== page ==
Second hand diesel sales remain buoyant despite negative press

Second hand diesel sales remain buoyant despite negative press
Second hand diesel sales remain buoyant despite negative press

There has been little change to sales of used diesel cars in the UK, despite a drop in new diesel registrations and a plethora of bad press for the fuel in the media over recent months.

That’s the view of car sales analysts as new figures reveal on-going confidence around the economic benefits of diesel in the used car market.

New diesel sales slumped in Britain by 17 per cent last year but figures from online car retailer reveal that diesel’s popularity amongst used car buyers has barely changed. Almost half of used cars sold on the site last year were diesel-powered.

Earlier this month the Auto Trader Retail Price index revealed that the price of second hand diesel cars actually rose by an average of two per cent in the last year.

These latest figures come despite the autumn budget when the Chancellor raised taxes for brand new diesel cars but left rates for existing models level with petrol cars.

Analysts at believe used car buyers are more likely to ignore the warnings over penalties for diesel emissions and concentrate on daily fuel economy, which still makes diesels cheaper to run for many drivers.

Less than a 3 per cent switch

Diesel new car sales declined in 2017 more than three times as severely as the overall market, falling 17 per cent compared with an overall market reduction of 5.6 per cent.

But diesel used car sales for online motor retail specialists stayed buoyant last year and still accounted for 44.1 per cent of the business’s total in 2017.

This represents a switch toward other fuel types by’s used car customers of less than three per cent compared with the previous year.

Whether’s strong used diesel car sales performance reflects national used sales figures will not be known until official figures from the Society of Motor Manufacturers and Traders are released on February 14.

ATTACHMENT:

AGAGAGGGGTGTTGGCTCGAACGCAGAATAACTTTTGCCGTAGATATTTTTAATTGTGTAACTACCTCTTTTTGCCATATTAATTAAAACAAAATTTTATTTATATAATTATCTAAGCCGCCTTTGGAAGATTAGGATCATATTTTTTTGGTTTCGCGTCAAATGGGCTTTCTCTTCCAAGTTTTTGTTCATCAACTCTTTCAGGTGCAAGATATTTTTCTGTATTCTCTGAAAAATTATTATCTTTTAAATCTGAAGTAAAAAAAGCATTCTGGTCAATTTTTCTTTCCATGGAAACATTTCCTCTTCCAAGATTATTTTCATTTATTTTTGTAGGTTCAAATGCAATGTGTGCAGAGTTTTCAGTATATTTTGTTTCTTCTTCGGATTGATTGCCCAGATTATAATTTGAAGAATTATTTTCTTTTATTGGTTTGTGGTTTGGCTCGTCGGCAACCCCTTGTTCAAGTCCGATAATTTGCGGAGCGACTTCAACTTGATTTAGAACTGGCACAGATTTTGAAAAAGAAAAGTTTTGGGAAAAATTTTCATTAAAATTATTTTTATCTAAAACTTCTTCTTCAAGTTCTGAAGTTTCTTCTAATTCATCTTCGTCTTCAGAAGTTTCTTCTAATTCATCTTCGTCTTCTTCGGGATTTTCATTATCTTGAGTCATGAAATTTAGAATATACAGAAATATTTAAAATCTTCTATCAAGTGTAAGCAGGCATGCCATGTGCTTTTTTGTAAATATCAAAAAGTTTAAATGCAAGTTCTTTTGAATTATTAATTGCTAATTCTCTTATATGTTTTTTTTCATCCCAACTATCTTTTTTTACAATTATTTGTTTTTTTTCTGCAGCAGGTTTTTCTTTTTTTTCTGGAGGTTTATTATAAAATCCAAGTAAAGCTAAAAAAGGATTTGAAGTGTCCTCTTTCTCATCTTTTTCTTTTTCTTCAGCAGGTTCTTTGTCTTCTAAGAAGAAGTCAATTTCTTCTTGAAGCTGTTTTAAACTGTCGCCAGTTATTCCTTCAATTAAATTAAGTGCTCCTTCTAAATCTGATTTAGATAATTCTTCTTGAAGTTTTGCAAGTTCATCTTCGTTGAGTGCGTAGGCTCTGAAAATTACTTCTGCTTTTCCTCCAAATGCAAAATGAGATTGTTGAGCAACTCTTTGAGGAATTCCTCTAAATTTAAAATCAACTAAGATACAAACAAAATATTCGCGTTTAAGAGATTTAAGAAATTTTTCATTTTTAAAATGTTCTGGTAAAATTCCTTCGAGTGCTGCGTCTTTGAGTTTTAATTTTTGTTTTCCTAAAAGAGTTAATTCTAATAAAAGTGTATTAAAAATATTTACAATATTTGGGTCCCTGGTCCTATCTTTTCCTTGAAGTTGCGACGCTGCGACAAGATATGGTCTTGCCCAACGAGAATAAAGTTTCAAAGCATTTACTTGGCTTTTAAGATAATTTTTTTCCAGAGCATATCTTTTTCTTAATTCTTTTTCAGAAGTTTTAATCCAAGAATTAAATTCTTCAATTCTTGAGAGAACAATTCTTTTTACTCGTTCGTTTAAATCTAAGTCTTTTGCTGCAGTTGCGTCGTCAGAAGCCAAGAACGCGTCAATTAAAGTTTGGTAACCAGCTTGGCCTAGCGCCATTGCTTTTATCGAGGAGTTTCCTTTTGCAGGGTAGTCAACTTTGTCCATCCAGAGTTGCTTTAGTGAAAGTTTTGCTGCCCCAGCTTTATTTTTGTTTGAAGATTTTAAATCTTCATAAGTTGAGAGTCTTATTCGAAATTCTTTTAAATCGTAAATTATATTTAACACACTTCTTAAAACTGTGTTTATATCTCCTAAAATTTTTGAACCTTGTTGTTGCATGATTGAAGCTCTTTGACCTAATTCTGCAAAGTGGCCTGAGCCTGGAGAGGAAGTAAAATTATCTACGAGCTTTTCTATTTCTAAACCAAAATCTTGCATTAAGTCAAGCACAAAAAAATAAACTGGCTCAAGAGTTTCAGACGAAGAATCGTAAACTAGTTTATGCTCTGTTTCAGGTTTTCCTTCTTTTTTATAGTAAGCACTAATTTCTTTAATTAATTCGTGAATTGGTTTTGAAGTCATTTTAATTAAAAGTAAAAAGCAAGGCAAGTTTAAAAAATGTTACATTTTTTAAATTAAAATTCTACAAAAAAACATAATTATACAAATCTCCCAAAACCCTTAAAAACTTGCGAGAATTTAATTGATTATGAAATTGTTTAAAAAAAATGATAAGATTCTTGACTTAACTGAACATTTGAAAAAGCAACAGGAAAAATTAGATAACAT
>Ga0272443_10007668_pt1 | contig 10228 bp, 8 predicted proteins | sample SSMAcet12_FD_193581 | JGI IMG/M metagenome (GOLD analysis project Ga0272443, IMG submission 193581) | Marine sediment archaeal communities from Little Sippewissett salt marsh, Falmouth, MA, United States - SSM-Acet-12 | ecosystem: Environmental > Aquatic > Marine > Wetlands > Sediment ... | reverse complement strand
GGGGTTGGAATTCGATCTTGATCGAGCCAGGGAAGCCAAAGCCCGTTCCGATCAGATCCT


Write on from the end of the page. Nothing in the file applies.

Future intentions

There are signs that future used car buyers are happier to stick with diesel than those intending to buy a new car next time.

More than 1,300 motorists told about their future purchase intentions and the research makes grim reading for the future fortunes of new diesel cars. But the negative view of diesel is less pronounced among people who intend to buy used next time.

Nearly four out of five future new car customers say they will change fuel type. But among those who intend to buy a used car next time more than a third are planning to stick with diesel.

Managing Director of, Austin Collins, said: “The stronger confidence in diesel among tomorrow’s used car buyers has been an interesting discovery and confirms our own used car sales performance during 2017 which saw rising sales overall and diesel’s share changing very little.

“In 2016 diesels accounted for 46.8 per cent of our total sales. In 2017 diesel sales shot up by almost as much as petrol cars and ended the year still representing a hefty 44.1 per cent of our total.

“When you compare that with the official national new car sales data, which showed new diesel car registrations collapsing at three times the rate of the overall new car market decline it suggests much greater confidence in the used diesel market.